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review 2018-08-06 23:44
BEHIND THE DOOR by Mary SanGiovanni
Behind the Door - Mary SanGiovanni

In the small town of Zarephath, PA there exists a door. Everyone knows about it, and everyone knows what it does. Everyone also knows not to open the door: as in NEVER, EVER open the door. But, of course, someone does, and this is the basis for BEHIND THE DOOR.

 

A slight spoiler follows:

 

 

In my mind, this is a novel of cosmic horror. It doesn't feature Cthulhu or any Lovecraftian creatures, (though there are tentacles), but major aspects of it are there. What's behind the door is not of this world. Check. What's behind the door doesn't give a hoot about humans or humanity in general. It is cold, indifferent and unfeeling. Check, check, check. Now, it could also be interpreted as supernatural horror, in general, and that's fine too. But this is MY review and here we are. 

 

(spoiler show)

 

Kathy Ryan is a fascinating character and I can't wait to read more about her. An occult specialist, she knows things. For this reason, she is called to Pennsylvania to help the town figure out what happened, and hopefully, how to undo it. She comes in and she's heard. Surprisingly, she's understood and respected-pretty much right off the bat, with the few naysayers quickly changing their tunes as the situation escalates. (As a women in a primarily male field, I felt that this was a bit optimistic, but hey, that's just me and again, my review.)

 

I thought the other characters were also well drawn and believable. I just wanted to hug both Kari and Cicely as much as I wanted to kick Ed and Toby. (And I wanted to kick a certain place on their bodies that isn't ladylike for me to mention.) Characters that inspire that kind of feeling in me demand to be heard.

 

To recap: BEHIND THE DOOR is a fast paced novel that moves right along. Evil in a small town is a favorite trope of mine, and combined with this type of horror, (see spoiler above), this was a must read for me. If any of this sounds vaguely good to you? This is a must read for you too!

 

My highest recommendation!

 

Available everywhere August 28th, 2018, but you can pre-order here: BEHIND THE DOOR

 

*Thank you to Kensington, Lyrical Underground and NetGalley for the e-ARC of this book in exchange for my honest feedback. This is it.*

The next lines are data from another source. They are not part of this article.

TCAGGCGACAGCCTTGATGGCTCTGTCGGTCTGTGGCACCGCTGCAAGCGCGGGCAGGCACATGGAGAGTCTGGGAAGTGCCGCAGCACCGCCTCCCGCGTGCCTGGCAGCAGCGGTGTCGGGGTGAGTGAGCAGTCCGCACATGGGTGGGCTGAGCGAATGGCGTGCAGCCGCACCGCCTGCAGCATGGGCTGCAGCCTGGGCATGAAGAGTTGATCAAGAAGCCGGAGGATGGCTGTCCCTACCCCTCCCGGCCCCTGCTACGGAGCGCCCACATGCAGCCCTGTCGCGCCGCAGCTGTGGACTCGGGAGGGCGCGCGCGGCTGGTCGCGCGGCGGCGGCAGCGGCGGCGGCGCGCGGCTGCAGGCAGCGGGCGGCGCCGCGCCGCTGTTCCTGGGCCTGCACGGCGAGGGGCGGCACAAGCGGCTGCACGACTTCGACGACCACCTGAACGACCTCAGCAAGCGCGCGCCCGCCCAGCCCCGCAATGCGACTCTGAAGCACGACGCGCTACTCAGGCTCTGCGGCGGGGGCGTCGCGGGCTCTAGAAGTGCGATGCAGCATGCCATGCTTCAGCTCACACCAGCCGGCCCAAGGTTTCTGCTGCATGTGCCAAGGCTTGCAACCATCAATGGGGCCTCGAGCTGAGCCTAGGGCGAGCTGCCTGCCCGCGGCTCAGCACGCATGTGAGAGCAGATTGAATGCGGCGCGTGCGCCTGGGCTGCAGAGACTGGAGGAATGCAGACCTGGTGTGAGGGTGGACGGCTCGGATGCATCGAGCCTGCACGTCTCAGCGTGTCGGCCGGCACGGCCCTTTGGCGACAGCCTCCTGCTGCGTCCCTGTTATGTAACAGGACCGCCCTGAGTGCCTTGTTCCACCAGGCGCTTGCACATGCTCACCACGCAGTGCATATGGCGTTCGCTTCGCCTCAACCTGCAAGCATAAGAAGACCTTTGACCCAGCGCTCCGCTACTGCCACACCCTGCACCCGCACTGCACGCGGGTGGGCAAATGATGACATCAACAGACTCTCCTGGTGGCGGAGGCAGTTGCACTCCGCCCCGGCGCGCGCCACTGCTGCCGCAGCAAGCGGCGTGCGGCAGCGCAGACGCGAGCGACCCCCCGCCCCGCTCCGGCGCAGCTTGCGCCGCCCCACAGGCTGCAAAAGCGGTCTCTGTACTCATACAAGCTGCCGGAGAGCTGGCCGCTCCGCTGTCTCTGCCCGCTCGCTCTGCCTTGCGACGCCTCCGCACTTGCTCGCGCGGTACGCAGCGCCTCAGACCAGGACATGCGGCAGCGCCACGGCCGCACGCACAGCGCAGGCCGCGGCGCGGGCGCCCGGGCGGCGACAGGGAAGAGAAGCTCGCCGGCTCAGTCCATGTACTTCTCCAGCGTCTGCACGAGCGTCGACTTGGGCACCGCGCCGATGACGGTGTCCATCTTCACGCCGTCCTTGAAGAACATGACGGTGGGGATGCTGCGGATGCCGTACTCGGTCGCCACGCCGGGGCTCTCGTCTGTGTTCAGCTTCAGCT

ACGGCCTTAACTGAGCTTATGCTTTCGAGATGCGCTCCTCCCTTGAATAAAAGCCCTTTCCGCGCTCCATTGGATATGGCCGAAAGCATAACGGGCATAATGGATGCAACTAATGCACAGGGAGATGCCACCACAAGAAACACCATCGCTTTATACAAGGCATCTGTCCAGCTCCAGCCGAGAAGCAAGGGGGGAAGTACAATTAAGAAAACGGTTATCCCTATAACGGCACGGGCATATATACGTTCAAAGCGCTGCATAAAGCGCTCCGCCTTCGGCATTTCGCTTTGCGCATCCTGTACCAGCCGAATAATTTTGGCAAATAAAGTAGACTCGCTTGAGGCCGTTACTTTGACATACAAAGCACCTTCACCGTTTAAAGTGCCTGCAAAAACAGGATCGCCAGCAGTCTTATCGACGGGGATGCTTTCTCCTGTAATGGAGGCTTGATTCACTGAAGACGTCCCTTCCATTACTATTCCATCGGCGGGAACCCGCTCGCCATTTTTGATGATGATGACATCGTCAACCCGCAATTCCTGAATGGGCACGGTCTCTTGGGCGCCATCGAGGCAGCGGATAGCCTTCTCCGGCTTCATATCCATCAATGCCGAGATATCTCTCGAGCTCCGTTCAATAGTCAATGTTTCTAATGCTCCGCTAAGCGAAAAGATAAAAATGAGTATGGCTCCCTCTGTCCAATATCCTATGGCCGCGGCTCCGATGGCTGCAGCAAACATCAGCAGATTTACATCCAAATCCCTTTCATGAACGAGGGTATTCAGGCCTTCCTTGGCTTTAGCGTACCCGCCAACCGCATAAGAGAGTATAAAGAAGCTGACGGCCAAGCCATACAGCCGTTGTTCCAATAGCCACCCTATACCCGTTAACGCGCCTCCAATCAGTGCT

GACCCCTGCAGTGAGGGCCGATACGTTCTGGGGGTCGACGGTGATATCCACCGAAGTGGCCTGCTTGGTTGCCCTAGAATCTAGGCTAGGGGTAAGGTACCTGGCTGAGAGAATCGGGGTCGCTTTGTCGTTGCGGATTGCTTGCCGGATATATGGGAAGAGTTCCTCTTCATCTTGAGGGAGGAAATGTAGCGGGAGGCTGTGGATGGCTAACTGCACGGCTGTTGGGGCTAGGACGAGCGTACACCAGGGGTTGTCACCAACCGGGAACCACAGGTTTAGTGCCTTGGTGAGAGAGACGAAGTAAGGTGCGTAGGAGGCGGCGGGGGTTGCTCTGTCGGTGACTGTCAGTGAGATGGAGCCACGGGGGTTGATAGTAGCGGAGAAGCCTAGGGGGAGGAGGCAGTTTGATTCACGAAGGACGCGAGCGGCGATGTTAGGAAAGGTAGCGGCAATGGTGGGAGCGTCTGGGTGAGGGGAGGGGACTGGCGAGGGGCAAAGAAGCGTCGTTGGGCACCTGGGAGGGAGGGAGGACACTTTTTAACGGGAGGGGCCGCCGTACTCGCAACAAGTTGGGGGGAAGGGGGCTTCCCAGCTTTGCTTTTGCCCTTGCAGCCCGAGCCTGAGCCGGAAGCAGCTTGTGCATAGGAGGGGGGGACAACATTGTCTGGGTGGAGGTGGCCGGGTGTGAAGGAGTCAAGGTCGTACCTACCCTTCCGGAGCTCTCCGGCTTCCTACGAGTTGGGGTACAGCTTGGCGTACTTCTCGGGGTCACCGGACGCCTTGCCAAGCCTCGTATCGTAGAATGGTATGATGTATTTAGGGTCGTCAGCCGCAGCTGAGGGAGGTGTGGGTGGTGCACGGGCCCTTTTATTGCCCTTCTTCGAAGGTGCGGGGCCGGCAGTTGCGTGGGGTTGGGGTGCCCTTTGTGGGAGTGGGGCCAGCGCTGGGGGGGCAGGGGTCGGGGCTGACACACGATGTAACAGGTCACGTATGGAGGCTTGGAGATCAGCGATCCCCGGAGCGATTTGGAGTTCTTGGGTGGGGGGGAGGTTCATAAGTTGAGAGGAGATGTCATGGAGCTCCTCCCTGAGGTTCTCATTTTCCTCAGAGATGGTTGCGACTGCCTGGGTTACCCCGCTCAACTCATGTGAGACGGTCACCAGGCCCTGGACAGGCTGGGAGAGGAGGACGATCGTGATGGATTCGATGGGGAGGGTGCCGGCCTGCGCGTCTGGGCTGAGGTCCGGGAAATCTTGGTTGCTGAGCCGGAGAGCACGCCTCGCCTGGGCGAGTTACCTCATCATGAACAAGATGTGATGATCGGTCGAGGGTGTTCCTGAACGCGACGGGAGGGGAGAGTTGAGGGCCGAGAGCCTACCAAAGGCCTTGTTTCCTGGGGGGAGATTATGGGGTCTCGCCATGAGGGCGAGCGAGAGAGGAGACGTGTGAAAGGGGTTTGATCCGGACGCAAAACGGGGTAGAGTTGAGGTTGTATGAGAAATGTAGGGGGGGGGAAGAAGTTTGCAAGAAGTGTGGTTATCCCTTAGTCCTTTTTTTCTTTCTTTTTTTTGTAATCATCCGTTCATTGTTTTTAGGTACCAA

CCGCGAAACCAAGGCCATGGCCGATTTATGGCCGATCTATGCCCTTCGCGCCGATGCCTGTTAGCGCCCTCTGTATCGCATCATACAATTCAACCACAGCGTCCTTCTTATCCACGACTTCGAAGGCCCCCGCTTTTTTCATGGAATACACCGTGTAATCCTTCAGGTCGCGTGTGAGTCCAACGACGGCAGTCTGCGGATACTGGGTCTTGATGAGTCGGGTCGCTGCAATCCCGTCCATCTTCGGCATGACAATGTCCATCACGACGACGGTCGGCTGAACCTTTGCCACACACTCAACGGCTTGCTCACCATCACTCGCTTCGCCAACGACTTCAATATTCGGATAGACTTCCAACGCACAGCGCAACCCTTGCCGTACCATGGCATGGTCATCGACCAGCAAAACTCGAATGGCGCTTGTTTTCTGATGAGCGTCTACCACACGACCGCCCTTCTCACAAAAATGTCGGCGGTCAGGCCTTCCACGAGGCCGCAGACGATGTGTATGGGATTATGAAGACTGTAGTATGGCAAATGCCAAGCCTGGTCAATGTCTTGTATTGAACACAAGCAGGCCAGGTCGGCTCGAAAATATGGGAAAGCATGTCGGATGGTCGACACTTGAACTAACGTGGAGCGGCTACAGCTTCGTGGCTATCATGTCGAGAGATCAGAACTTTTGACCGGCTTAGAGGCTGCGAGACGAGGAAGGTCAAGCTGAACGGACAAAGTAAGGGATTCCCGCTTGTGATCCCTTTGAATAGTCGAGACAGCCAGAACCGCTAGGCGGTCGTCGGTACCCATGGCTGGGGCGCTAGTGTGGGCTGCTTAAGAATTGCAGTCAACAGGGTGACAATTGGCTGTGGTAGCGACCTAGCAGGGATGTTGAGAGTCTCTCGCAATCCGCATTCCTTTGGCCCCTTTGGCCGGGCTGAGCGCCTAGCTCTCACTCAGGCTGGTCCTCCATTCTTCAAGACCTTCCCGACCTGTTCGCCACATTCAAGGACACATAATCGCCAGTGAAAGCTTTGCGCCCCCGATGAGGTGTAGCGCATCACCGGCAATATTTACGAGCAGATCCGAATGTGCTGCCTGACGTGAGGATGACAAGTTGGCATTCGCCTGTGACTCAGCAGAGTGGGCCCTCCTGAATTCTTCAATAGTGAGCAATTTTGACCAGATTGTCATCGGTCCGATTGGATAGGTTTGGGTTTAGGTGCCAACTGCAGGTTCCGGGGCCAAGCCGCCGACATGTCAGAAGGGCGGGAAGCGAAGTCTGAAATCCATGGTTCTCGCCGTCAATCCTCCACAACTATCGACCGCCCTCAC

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review 2018-06-18 11:47
JURASSIC, FLORIDA by Hunter Shea
Jurassic, Florida - Hunter Shea

The quiet town of Polo Springs, Florida, (It's where you go to die!), is about to suffer from an invasion the likes of which it has never seen. Hurricanes? No problem! Climate change? No worries! Giant Iguanas? What the..what???

 

That's right, lizards! At first they're cute and remind you of those television commercials. Then, they seem to be larger than your average geckos. Then, they seem like they must be on steroids or something. And then? Then, they are bigger than your car and threatening to destroy your house! Will the people of Polo Springs survive? You'll have to read this novella to find out!

 

Hunter Shea is the man when it comes to fun creature features. That's all there is to it. There's no shame in serving up fine horror cheese, (and this is cheesy, have no doubt), because, let's face it - sometimes we are just in the mood for some chasing and chomping! What creature is doing the dining? Who cares? Who's getting eaten? Perhaps some of us like to substitute certain members of our families or co-workers for the actual characters... what? Who said that? Anyway, pretty much everyone is getting eaten and that's what's fun about it! There's no fake, drippy sentimentality here. Everyone is fair game.

 

Once again, I came away from this creature feature interlude totally entertained and with another story to tell my friends. "I just read this great book about..." 

 

Highly recommended for fans of creature feature FUN!

 

*Thanks to NetGalley and the publisher for the e-ARC of this book in exchange for my honest feedback. This is it!* 

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review 2018-01-07 20:54
A Far Cry from Kensington
A Far Cry from Kensington - Muriel Spark

If you want to concentrate deeply on some problem, and especially some piece of writing or paper-work, you should acquire a cat. Alone with the cat in the room where you work ... the cat will invariably get up on your desk and settle placidly under the desk lamp ... The cat will settle down and be serene, with a serenity that passes all understanding. And the tranquility of the cat will gradually come to affect you, sitting there at your desk, so that all the excitable qualities that impede your concentration compose themselves and give your mind back the self-command it has lost. You need not watch the cat all the time. Its presence alone is enough. The effect of a cat on your concentration is remarkable, very mysterious.